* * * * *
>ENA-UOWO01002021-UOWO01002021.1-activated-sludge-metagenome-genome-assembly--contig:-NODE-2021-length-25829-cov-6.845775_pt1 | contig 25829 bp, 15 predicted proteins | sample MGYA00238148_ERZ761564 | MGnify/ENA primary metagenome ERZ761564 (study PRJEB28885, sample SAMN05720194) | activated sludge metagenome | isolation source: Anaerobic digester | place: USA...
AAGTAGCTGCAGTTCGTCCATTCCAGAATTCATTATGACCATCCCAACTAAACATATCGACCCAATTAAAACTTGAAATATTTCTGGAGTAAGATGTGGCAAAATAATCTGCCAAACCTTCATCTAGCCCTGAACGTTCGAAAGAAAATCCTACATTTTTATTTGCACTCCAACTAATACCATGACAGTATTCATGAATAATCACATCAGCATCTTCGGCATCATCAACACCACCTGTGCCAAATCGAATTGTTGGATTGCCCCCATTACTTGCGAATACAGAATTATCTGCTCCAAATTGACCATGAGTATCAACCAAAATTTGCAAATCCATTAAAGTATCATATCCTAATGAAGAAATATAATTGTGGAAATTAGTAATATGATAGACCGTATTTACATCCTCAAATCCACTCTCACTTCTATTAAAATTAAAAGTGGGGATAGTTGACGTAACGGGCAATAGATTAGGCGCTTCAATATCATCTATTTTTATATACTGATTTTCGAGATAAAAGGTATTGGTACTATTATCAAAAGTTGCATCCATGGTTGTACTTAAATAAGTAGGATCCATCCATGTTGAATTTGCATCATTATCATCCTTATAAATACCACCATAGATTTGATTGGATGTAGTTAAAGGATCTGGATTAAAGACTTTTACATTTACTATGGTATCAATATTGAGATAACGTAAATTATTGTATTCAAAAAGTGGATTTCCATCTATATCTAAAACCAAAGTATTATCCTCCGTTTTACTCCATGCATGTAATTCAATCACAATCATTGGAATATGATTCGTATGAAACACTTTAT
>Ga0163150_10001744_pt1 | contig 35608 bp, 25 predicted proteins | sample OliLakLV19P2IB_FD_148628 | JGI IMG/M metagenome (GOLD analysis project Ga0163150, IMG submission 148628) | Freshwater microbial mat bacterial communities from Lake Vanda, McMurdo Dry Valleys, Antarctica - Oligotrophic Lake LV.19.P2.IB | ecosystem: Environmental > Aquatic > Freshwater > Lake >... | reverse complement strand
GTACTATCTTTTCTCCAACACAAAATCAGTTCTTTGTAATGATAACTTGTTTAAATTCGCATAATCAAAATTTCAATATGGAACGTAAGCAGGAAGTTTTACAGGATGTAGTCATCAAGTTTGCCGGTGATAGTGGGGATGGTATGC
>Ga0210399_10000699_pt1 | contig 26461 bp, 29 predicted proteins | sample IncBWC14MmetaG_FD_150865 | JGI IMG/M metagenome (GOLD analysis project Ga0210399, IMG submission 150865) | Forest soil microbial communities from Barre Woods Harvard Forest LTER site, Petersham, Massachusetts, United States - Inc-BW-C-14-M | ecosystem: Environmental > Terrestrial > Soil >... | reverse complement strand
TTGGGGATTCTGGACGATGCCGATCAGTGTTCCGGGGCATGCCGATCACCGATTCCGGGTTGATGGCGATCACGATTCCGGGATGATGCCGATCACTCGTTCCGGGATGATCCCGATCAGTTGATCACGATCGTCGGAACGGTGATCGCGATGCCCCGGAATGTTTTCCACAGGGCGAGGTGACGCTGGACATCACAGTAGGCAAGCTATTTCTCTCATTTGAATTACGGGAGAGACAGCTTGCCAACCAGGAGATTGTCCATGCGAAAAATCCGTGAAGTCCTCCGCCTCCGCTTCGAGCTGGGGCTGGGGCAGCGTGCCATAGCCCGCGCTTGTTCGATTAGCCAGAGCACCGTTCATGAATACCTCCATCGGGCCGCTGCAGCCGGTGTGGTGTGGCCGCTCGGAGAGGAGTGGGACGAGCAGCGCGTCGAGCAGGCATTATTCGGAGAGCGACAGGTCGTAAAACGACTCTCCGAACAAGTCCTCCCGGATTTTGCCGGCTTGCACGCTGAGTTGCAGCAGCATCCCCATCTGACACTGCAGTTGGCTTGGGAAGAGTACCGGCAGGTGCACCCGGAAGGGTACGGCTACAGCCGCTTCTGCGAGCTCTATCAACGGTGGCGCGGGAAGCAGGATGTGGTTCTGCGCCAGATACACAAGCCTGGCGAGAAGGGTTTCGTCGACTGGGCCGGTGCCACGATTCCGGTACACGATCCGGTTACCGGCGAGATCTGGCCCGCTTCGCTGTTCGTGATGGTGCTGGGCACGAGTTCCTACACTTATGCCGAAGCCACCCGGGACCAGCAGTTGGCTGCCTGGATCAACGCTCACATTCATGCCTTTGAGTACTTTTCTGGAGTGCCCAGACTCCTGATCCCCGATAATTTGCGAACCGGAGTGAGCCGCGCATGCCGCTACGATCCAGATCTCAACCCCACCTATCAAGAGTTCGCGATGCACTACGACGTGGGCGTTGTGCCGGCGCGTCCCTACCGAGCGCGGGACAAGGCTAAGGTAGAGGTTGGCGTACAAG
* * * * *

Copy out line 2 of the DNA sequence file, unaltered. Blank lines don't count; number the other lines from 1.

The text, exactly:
AAGTAGCTGCAGTTCGTCCATTCCAGAATTCATTATGACCATCCCAACTAAACATATCGACCCAATTAAAACTTGAAATATTTCTGGAGTAAGATGTGGCAAAATAATCTGCCAAACCTTCATCTAGCCCTGAACGTTCGAAAGAAAATCCTACATTTTTATTTGCACTCCAACTAATACCATGACAGTATTCATGAATAATCACATCAGCATCTTCGGCATCATCAACACCACCTGTGCCAAATCGAATTGTTGGATTGCCCCCATTACTTGCGAATACAGAATTATCTGCTCCAAATTGACCATGAGTATCAACCAAAATTTGCAAATCCATTAAAGTATCATATCCTAATGAAGAAATATAATTGTGGAAATTAGTAATATGATAGACCGTATTTACATCCTCAAATCCACTCTCACTTCTATTAAAATTAAAAGTGGGGATAGTTGACGTAACGGGCAATAGATTAGGCGCTTCAATATCATCTATTTTTATATACTGATTTTCGAGATAAAAGGTATTGGTACTATTATCAAAAGTTGCATCCATGGTTGTACTTAAATAAGTAGGATCCATCCATGTTGAATTTGCATCATTATCATCCTTATAAATACCACCATAGATTTGATTGGATGTAGTTAAAGGATCTGGATTAAAGACTTTTACATTTACTATGGTATCAATATTGAGATAACGTAAATTATTGTATTCAAAAAGTGGATTTCCATCTATATCTAAAACCAAAGTATTATCCTCCGTTTTACTCCATGCATGTAATTCAATCACAATCATTGGAATATGATTCGTATGAAACACTTTAT